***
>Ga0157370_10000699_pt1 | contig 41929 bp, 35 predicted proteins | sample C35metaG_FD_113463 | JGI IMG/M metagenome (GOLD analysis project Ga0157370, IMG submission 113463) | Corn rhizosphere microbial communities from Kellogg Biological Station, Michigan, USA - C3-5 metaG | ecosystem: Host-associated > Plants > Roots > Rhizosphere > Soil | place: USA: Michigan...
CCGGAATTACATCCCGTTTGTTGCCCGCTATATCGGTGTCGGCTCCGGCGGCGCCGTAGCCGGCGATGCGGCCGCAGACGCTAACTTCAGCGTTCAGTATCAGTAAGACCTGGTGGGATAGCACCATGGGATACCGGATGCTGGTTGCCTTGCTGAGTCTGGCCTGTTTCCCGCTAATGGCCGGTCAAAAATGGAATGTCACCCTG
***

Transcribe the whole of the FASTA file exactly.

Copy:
>Ga0157370_10000699_pt1 | contig 41929 bp, 35 predicted proteins | sample C35metaG_FD_113463 | JGI IMG/M metagenome (GOLD analysis project Ga0157370, IMG submission 113463) | Corn rhizosphere microbial communities from Kellogg Biological Station, Michigan, USA - C3-5 metaG | ecosystem: Host-associated > Plants > Roots > Rhizosphere > Soil | place: USA: Michigan...
CCGGAATTACATCCCGTTTGTTGCCCGCTATATCGGTGTCGGCTCCGGCGGCGCCGTAGCCGGCGATGCGGCCGCAGACGCTAACTTCAGCGTTCAGTATCAGTAAGACCTGGTGGGATAGCACCATGGGATACCGGATGCTGGTTGCCTTGCTGAGTCTGGCCTGTTTCCCGCTAATGGCCGGTCAAAAATGGAATGTCACCCTG